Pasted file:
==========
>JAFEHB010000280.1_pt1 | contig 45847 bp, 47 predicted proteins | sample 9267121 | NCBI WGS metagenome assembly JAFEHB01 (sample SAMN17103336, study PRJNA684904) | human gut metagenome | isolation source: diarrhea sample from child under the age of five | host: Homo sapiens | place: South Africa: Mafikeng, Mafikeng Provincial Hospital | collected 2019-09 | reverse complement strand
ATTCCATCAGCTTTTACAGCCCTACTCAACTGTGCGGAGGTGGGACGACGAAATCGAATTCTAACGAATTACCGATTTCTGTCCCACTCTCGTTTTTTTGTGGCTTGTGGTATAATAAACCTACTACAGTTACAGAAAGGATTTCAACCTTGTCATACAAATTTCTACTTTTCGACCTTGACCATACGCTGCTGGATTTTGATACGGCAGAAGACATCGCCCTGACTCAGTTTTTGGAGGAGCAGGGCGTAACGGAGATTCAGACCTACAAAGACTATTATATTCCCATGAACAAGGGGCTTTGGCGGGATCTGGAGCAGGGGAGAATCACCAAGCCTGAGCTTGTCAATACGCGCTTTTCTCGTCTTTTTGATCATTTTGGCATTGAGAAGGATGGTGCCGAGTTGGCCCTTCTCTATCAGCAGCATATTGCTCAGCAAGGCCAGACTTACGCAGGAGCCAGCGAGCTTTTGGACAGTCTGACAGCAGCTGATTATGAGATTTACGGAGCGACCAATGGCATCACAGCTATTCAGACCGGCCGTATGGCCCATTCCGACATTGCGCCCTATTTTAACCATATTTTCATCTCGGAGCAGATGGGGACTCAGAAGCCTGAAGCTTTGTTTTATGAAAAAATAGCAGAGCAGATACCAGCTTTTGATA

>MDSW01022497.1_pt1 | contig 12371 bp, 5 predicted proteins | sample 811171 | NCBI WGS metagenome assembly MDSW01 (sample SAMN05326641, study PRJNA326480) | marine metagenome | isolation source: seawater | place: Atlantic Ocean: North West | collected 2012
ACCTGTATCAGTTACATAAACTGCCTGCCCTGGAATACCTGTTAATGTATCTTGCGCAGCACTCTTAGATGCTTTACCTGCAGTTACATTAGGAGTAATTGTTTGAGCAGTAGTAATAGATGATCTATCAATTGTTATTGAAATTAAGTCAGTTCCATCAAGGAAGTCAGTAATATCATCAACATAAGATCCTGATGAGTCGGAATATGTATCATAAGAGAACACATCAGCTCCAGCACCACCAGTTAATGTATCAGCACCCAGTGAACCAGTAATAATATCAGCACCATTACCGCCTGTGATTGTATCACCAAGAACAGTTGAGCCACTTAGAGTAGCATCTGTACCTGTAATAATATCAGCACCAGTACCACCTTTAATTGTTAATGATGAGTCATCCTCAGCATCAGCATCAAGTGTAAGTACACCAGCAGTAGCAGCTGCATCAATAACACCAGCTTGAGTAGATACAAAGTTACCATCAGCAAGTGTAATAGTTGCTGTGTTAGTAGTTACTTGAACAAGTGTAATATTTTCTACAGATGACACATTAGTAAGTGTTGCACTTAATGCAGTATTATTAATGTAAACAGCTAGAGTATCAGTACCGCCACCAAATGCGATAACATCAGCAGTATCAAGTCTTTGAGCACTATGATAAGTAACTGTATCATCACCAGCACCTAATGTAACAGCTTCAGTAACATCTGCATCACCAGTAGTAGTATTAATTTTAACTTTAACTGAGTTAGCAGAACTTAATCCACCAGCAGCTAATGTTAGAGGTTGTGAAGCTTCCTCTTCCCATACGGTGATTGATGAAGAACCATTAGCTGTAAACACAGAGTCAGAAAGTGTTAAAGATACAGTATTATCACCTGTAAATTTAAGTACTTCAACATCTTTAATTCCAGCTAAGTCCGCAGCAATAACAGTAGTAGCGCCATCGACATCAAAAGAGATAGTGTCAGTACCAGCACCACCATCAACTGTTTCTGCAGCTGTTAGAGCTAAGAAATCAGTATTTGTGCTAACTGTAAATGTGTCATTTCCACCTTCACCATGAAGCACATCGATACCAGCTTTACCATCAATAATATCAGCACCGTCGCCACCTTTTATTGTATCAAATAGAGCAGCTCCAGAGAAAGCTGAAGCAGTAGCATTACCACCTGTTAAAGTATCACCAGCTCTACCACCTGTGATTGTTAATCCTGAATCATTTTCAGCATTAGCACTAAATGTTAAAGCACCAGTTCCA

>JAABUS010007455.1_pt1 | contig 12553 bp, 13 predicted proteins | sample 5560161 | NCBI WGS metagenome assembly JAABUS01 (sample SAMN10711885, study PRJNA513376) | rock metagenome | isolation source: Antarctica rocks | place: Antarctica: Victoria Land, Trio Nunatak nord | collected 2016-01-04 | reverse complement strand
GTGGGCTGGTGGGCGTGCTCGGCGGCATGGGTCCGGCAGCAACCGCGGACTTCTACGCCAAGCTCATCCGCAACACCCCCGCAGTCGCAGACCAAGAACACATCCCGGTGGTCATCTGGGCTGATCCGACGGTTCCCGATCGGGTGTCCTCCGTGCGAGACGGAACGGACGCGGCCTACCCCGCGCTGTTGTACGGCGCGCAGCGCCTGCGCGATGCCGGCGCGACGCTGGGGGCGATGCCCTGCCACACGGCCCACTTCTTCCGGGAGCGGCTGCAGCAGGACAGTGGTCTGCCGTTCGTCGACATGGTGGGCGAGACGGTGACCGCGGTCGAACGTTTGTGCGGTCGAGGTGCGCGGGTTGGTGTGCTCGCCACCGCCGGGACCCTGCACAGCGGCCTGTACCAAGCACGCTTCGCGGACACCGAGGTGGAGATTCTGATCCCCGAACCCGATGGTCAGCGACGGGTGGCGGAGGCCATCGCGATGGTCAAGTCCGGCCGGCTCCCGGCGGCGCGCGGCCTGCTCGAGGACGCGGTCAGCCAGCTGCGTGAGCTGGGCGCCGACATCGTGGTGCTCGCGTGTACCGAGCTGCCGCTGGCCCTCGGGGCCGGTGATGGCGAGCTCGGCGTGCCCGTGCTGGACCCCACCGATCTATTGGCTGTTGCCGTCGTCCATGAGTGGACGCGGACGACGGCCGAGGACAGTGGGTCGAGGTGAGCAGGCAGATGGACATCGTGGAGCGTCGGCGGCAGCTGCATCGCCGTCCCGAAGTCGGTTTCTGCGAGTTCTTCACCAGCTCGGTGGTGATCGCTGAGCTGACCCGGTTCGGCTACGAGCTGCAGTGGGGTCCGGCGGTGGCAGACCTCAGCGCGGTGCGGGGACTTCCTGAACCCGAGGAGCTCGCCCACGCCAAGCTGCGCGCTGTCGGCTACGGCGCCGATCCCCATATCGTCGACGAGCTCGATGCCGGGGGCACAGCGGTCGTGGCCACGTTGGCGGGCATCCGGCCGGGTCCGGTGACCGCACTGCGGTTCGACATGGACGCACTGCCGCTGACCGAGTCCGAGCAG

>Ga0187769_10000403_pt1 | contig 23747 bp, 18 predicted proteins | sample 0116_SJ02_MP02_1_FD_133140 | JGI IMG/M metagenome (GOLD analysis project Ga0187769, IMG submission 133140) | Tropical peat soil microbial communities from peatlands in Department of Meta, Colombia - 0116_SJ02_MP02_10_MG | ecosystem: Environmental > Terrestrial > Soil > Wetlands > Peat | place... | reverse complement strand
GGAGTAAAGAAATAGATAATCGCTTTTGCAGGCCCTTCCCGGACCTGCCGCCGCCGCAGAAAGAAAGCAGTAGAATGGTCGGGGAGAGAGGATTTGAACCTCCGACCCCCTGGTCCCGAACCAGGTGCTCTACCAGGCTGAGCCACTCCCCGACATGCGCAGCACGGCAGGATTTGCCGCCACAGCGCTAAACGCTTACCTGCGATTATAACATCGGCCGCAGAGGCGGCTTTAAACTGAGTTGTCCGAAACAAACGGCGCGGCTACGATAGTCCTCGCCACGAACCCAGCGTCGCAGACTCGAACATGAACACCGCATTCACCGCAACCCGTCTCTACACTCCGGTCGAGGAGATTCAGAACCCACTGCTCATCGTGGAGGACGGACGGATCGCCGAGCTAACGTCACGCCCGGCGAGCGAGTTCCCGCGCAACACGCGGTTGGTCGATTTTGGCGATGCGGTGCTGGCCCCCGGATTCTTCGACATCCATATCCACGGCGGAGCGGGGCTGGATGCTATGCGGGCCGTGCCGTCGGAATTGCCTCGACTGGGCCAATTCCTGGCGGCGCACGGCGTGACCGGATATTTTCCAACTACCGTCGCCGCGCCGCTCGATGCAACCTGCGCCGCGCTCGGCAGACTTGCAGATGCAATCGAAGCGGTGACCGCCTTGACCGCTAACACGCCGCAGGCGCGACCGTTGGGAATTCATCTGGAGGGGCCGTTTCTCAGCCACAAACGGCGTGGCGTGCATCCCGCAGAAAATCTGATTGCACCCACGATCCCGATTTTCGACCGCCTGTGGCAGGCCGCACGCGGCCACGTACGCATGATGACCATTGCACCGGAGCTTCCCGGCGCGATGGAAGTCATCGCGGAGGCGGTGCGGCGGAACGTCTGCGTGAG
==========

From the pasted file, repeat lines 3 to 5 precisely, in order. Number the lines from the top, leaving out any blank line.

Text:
>MDSW01022497.1_pt1 | contig 12371 bp, 5 predicted proteins | sample 811171 | NCBI WGS metagenome assembly MDSW01 (sample SAMN05326641, study PRJNA326480) | marine metagenome | isolation source: seawater | place: Atlantic Ocean: North West | collected 2012
ACCTGTATCAGTTACATAAACTGCCTGCCCTGGAATACCTGTTAATGTATCTTGCGCAGCACTCTTAGATGCTTTACCTGCAGTTACATTAGGAGTAATTGTTTGAGCAGTAGTAATAGATGATCTATCAATTGTTATTGAAATTAAGTCAGTTCCATCAAGGAAGTCAGTAATATCATCAACATAAGATCCTGATGAGTCGGAATATGTATCATAAGAGAACACATCAGCTCCAGCACCACCAGTTAATGTATCAGCACCCAGTGAACCAGTAATAATATCAGCACCATTACCGCCTGTGATTGTATCACCAAGAACAGTTGAGCCACTTAGAGTAGCATCTGTACCTGTAATAATATCAGCACCAGTACCACCTTTAATTGTTAATGATGAGTCATCCTCAGCATCAGCATCAAGTGTAAGTACACCAGCAGTAGCAGCTGCATCAATAACACCAGCTTGAGTAGATACAAAGTTACCATCAGCAAGTGTAATAGTTGCTGTGTTAGTAGTTACTTGAACAAGTGTAATATTTTCTACAGATGACACATTAGTAAGTGTTGCACTTAATGCAGTATTATTAATGTAAACAGCTAGAGTATCAGTACCGCCACCAAATGCGATAACATCAGCAGTATCAAGTCTTTGAGCACTATGATAAGTAACTGTATCATCACCAGCACCTAATGTAACAGCTTCAGTAACATCTGCATCACCAGTAGTAGTATTAATTTTAACTTTAACTGAGTTAGCAGAACTTAATCCACCAGCAGCTAATGTTAGAGGTTGTGAAGCTTCCTCTTCCCATACGGTGATTGATGAAGAACCATTAGCTGTAAACACAGAGTCAGAAAGTGTTAAAGATACAGTATTATCACCTGTAAATTTAAGTACTTCAACATCTTTAATTCCAGCTAAGTCCGCAGCAATAACAGTAGTAGCGCCATCGACATCAAAAGAGATAGTGTCAGTACCAGCACCACCATCAACTGTTTCTGCAGCTGTTAGAGCTAAGAAATCAGTATTTGTGCTAACTGTAAATGTGTCATTTCCACCTTCACCATGAAGCACATCGATACCAGCTTTACCATCAATAATATCAGCACCGTCGCCACCTTTTATTGTATCAAATAGAGCAGCTCCAGAGAAAGCTGAAGCAGTAGCATTACCACCTGTTAAAGTATCACCAGCTCTACCACCTGTGATTGTTAATCCTGAATCATTTTCAGCATTAGCACTAAATGTTAAAGCACCAGTTCCA

>JAABUS010007455.1_pt1 | contig 12553 bp, 13 predicted proteins | sample 5560161 | NCBI WGS metagenome assembly JAABUS01 (sample SAMN10711885, study PRJNA513376) | rock metagenome | isolation source: Antarctica rocks | place: Antarctica: Victoria Land, Trio Nunatak nord | collected 2016-01-04 | reverse complement strand